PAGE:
By judgment of 07.08.2018, the European Court of Justice (ECJ) ruled that a photograph lawfully published on a website and freely accessible may not be displayed on another website if a copy of the photograph is made for it (Case C-161 / 17). The judgment of the European Court of Justice is part of a series of decisions that the ECJ has taken in recent years on the conditions under which photographs on the Internet may be presented on third party offers.

Facts

In the present dispute, a photographer claimed injunctive relief and damages because one of his photographs, which was published on the website of a travel magazine lawfully with his consent, was published on a school website. After the Hamburg Higher Regional Court upheld the photographer’s complaint, the Federal Court of Justice asked the ECJ for a preliminary ruling whether the insertion of a work freely accessible to all Internet users on a third party website with copyright of the copyright owner would constitute copyright infringement if its own publicly accessible website were to be infringed the work is copied to a server for this purpose.

Development of the case law of the ECJ

At first sight, it does not seem understandable why the question of whether a copy of a work by a third party, which was not entitled to do so by the right holder, constitutes a copyright infringement, should be submitted to the ECJ. The submission of this legal question by the BGH for a preliminary ruling is due to the case law of the ECJ in the past years on copyright infringement on the Internet: The ECJ expressed – to the surprise of some – several times to the question whether the representation of a work on a foreign website by means of linking and framings is allowed. Thus, the ECJ first ruled on 13.02.2014, Rs. C-466/12 – Svensson, that the mere linking to a freely accessible on the Internet work is not a copyright infringement. This decision was taken by the ECJ by order of 31.10.2014, Rs. C-348/13 – Best Water, and made it clear that the reproduction of a copyrighted work, such as a video or a photograph, by means of framing on a third party site is also permitted if the protected work was originally associated with Consent of the copyright holder on the Internet for all freely accessible published. Since this inevitably raised the question of how to judge the cases in which the original publication took place without the consent of the copyright holder, the ECJ ruled on 08.09.2016, Rs. C-160/15 – GS Media BV, that the setting a hyperlink to a work published unlawfully on the Internet is not a copyright infringement if the link creator acts without the intention to make a profit and has no knowledge of the illegality of the origin publication.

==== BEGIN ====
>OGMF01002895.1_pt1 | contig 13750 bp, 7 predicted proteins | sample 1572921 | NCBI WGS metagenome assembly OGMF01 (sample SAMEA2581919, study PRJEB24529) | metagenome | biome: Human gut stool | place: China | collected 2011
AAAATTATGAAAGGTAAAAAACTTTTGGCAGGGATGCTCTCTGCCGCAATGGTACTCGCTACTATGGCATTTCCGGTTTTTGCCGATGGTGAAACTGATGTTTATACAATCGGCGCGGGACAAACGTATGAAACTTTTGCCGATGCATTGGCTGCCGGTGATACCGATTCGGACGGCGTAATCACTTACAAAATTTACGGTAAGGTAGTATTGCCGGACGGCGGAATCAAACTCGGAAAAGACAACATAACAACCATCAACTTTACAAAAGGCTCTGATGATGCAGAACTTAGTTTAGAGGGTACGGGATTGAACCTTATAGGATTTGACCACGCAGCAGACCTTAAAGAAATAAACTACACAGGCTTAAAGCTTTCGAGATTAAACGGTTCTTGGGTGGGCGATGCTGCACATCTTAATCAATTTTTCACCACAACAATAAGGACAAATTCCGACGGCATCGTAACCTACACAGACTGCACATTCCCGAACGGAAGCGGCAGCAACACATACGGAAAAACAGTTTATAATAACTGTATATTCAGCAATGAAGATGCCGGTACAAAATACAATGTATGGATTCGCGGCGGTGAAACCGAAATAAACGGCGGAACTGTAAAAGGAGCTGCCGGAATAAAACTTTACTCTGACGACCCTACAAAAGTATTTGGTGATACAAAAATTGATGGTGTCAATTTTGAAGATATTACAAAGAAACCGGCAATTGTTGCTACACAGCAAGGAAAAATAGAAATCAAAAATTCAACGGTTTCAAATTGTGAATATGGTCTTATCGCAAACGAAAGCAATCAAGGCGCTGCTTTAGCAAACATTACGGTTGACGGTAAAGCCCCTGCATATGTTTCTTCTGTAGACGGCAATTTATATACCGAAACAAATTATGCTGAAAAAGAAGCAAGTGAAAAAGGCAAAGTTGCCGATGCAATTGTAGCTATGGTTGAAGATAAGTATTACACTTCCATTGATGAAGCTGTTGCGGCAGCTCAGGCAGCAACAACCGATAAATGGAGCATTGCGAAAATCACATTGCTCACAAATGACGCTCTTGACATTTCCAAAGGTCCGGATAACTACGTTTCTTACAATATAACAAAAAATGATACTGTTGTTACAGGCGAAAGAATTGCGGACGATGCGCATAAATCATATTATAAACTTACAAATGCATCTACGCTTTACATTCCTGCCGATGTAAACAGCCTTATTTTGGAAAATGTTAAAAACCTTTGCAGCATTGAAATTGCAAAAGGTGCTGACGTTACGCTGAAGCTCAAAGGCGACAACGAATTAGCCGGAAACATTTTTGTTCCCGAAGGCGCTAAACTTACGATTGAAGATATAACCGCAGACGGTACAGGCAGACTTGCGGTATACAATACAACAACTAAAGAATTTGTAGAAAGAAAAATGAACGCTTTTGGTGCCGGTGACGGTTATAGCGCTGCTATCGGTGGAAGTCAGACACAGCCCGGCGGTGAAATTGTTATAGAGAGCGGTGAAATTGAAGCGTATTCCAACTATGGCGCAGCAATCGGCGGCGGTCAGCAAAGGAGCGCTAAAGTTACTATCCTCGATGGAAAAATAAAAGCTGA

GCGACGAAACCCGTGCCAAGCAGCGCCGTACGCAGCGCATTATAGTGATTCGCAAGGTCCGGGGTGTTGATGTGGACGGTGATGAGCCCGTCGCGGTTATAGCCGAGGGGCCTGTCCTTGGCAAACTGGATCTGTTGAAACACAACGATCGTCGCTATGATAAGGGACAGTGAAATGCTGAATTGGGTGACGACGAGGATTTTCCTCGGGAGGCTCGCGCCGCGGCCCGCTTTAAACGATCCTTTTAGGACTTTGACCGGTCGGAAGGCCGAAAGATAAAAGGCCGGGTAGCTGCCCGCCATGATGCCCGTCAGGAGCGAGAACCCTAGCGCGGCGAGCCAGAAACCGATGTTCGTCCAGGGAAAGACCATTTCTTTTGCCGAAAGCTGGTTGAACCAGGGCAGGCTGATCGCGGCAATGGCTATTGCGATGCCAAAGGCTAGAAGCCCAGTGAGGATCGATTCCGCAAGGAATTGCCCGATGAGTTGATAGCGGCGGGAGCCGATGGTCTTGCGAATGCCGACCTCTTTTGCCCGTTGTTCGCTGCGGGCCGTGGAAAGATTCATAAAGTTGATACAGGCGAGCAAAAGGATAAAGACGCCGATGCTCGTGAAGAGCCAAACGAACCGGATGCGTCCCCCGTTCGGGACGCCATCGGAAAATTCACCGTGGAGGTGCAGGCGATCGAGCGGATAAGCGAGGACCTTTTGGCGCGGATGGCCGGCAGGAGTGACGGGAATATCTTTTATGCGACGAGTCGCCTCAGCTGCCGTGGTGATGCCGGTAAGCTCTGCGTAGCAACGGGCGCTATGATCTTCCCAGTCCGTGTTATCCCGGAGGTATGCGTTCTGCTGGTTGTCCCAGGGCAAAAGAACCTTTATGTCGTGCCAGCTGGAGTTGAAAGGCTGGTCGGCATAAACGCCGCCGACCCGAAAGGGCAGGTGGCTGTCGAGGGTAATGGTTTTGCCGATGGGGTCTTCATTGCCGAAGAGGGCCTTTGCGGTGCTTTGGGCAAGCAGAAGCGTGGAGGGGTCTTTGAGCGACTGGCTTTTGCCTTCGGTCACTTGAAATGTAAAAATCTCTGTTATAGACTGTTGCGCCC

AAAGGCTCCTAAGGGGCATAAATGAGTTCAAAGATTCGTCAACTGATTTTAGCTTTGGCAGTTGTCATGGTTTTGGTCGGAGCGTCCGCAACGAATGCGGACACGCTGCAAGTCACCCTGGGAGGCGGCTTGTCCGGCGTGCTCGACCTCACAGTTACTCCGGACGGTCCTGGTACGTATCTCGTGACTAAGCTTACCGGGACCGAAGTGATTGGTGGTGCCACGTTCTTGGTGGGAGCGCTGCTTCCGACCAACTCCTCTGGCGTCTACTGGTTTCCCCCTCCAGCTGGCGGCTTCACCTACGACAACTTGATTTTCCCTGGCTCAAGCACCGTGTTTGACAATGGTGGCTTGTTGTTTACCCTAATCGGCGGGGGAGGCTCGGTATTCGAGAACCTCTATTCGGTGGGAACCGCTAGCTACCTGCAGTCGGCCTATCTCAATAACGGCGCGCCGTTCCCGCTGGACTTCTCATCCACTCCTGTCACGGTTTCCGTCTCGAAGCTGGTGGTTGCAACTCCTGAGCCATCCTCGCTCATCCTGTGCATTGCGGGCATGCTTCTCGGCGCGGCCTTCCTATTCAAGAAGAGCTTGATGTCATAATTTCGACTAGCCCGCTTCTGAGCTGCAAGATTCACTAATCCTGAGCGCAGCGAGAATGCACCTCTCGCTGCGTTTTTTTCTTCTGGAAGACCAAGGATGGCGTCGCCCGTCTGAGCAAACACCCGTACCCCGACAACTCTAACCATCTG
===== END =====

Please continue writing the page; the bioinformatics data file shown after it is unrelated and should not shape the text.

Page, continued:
The background to this series of rulings of the ECJ is that the ECJ sees “public communication” as given only if there is an “act of reproduction” of a work and its “public” reproduction. A “public” rendition is given only if the work is reproduced either using a technical procedure that differs from the procedure used to date or becomes accessible to a “new public” to whom the copyright owner is entitled under his original public replay of his work. However, the ECJ assumes that the rights holder has considered all Internet users when publishing a work on the Internet, which is subsequently freely accessible.

The application of the principles of the ECJ to the current situation

If the ECJ’s reasoning is based on the facts of its current decision, it is not surprising that in the present case where the photograph was copied to a new server, the ECJ considered public communication or a new public as having taken place. The ECJ is essentially guided by the idea that the person who originally published the copyrighted work legally on the Internet, continue to rule over the dissemination of the work, if referred to this work only in the context of hyperlinking, framing or embedding becomes. In all these cases, the third-party users will no longer be able to access the protected work if the copyright holder terminates the reproduction of the work on the Internet. However, if, as in this case, a copy of the originally lawfully published work is made by a third party, it is no longer up to the right holder to decide whether his work is freely accessible on the internet or not. The CJEU rightly points out that otherwise there would be an exhaustion not intended for publications on the Internet with regard to the work concerned, d. H. once a copyrighted work has been published on the internet, it could be used by third parties almost completely on the Internet. The ECJ also recognizes that this conflicts with the legitimate interests of the authors and right holders in their fair participation in the use of their works.

The original press release can be found here on Noerr’s website.